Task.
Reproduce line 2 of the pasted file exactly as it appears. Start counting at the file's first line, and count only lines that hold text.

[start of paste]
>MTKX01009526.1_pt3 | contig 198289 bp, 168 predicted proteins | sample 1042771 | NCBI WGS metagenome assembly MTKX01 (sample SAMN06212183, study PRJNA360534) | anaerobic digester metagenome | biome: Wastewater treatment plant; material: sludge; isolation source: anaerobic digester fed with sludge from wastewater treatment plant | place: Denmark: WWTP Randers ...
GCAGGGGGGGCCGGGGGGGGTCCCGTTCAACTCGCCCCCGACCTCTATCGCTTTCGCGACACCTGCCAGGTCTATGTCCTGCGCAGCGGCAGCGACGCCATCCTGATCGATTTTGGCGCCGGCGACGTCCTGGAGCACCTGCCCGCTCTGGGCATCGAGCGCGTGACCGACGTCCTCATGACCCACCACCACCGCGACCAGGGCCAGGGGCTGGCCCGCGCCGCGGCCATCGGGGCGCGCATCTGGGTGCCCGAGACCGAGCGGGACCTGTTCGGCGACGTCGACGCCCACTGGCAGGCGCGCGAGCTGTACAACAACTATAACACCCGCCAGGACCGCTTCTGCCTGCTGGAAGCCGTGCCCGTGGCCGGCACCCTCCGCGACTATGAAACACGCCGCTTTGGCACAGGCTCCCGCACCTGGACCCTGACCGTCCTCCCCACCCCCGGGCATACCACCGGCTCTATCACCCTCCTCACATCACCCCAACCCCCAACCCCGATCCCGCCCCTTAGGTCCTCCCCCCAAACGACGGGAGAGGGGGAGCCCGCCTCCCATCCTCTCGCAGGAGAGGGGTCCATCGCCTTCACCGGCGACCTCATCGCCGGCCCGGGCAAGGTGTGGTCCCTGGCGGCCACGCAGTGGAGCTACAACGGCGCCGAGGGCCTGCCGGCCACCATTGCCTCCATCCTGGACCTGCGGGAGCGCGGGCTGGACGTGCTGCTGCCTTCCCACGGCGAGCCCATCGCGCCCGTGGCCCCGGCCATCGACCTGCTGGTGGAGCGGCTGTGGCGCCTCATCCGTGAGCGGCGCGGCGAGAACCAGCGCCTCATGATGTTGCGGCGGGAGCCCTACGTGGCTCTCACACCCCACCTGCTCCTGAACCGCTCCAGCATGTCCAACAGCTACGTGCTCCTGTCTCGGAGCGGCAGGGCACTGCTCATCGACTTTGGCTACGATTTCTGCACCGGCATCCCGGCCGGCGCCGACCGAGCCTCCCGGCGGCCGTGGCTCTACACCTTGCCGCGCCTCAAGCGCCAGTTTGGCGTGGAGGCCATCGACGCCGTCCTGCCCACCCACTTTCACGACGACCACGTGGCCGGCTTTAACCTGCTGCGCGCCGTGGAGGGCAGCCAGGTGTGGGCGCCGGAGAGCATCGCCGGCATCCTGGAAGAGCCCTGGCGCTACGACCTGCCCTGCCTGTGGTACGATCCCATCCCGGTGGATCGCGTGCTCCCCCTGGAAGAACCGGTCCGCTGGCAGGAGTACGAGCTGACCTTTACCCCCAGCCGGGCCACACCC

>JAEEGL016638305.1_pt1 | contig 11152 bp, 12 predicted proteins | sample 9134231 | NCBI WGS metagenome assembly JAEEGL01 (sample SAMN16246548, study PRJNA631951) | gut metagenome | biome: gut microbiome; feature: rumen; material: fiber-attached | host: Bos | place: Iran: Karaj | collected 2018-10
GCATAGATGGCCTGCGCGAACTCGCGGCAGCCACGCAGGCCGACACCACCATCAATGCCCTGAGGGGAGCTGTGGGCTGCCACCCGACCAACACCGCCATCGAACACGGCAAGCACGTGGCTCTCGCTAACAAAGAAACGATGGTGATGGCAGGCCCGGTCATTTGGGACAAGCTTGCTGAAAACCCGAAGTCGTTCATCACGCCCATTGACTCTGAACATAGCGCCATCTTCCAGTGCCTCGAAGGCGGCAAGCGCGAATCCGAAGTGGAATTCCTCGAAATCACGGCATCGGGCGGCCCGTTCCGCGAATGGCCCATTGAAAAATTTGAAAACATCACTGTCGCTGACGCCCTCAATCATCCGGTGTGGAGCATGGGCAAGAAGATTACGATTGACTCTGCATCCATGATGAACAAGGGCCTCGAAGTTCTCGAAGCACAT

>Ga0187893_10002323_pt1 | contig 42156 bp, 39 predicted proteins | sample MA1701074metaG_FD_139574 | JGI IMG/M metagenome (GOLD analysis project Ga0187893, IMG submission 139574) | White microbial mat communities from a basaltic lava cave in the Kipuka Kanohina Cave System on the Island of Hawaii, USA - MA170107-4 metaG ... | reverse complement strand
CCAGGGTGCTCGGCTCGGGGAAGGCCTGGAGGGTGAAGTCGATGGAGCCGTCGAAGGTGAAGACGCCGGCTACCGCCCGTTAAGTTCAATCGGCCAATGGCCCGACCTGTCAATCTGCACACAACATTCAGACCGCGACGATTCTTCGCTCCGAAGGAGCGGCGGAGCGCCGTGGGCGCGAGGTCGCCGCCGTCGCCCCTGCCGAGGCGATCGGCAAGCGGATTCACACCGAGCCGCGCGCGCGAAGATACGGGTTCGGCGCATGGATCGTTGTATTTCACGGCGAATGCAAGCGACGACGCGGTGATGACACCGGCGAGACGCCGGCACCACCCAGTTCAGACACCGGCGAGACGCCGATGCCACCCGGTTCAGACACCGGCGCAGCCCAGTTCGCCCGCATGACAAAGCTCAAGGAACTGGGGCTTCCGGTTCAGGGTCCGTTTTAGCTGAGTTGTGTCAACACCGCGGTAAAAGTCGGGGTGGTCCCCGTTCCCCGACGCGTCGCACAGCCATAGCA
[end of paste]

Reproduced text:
GCAGGGGGGGCCGGGGGGGGTCCCGTTCAACTCGCCCCCGACCTCTATCGCTTTCGCGACACCTGCCAGGTCTATGTCCTGCGCAGCGGCAGCGACGCCATCCTGATCGATTTTGGCGCCGGCGACGTCCTGGAGCACCTGCCCGCTCTGGGCATCGAGCGCGTGACCGACGTCCTCATGACCCACCACCACCGCGACCAGGGCCAGGGGCTGGCCCGCGCCGCGGCCATCGGGGCGCGCATCTGGGTGCCCGAGACCGAGCGGGACCTGTTCGGCGACGTCGACGCCCACTGGCAGGCGCGCGAGCTGTACAACAACTATAACACCCGCCAGGACCGCTTCTGCCTGCTGGAAGCCGTGCCCGTGGCCGGCACCCTCCGCGACTATGAAACACGCCGCTTTGGCACAGGCTCCCGCACCTGGACCCTGACCGTCCTCCCCACCCCCGGGCATACCACCGGCTCTATCACCCTCCTCACATCACCCCAACCCCCAACCCCGATCCCGCCCCTTAGGTCCTCCCCCCAAACGACGGGAGAGGGGGAGCCCGCCTCCCATCCTCTCGCAGGAGAGGGGTCCATCGCCTTCACCGGCGACCTCATCGCCGGCCCGGGCAAGGTGTGGTCCCTGGCGGCCACGCAGTGGAGCTACAACGGCGCCGAGGGCCTGCCGGCCACCATTGCCTCCATCCTGGACCTGCGGGAGCGCGGGCTGGACGTGCTGCTGCCTTCCCACGGCGAGCCCATCGCGCCCGTGGCCCCGGCCATCGACCTGCTGGTGGAGCGGCTGTGGCGCCTCATCCGTGAGCGGCGCGGCGAGAACCAGCGCCTCATGATGTTGCGGCGGGAGCCCTACGTGGCTCTCACACCCCACCTGCTCCTGAACCGCTCCAGCATGTCCAACAGCTACGTGCTCCTGTCTCGGAGCGGCAGGGCACTGCTCATCGACTTTGGCTACGATTTCTGCACCGGCATCCCGGCCGGCGCCGACCGAGCCTCCCGGCGGCCGTGGCTCTACACCTTGCCGCGCCTCAAGCGCCAGTTTGGCGTGGAGGCCATCGACGCCGTCCTGCCCACCCACTTTCACGACGACCACGTGGCCGGCTTTAACCTGCTGCGCGCCGTGGAGGGCAGCCAGGTGTGGGCGCCGGAGAGCATCGCCGGCATCCTGGAAGAGCCCTGGCGCTACGACCTGCCCTGCCTGTGGTACGATCCCATCCCGGTGGATCGCGTGCTCCCCCTGGAAGAACCGGTCCGCTGGCAGGAGTACGAGCTGACCTTTACCCCCAGCCGGGCCACACCC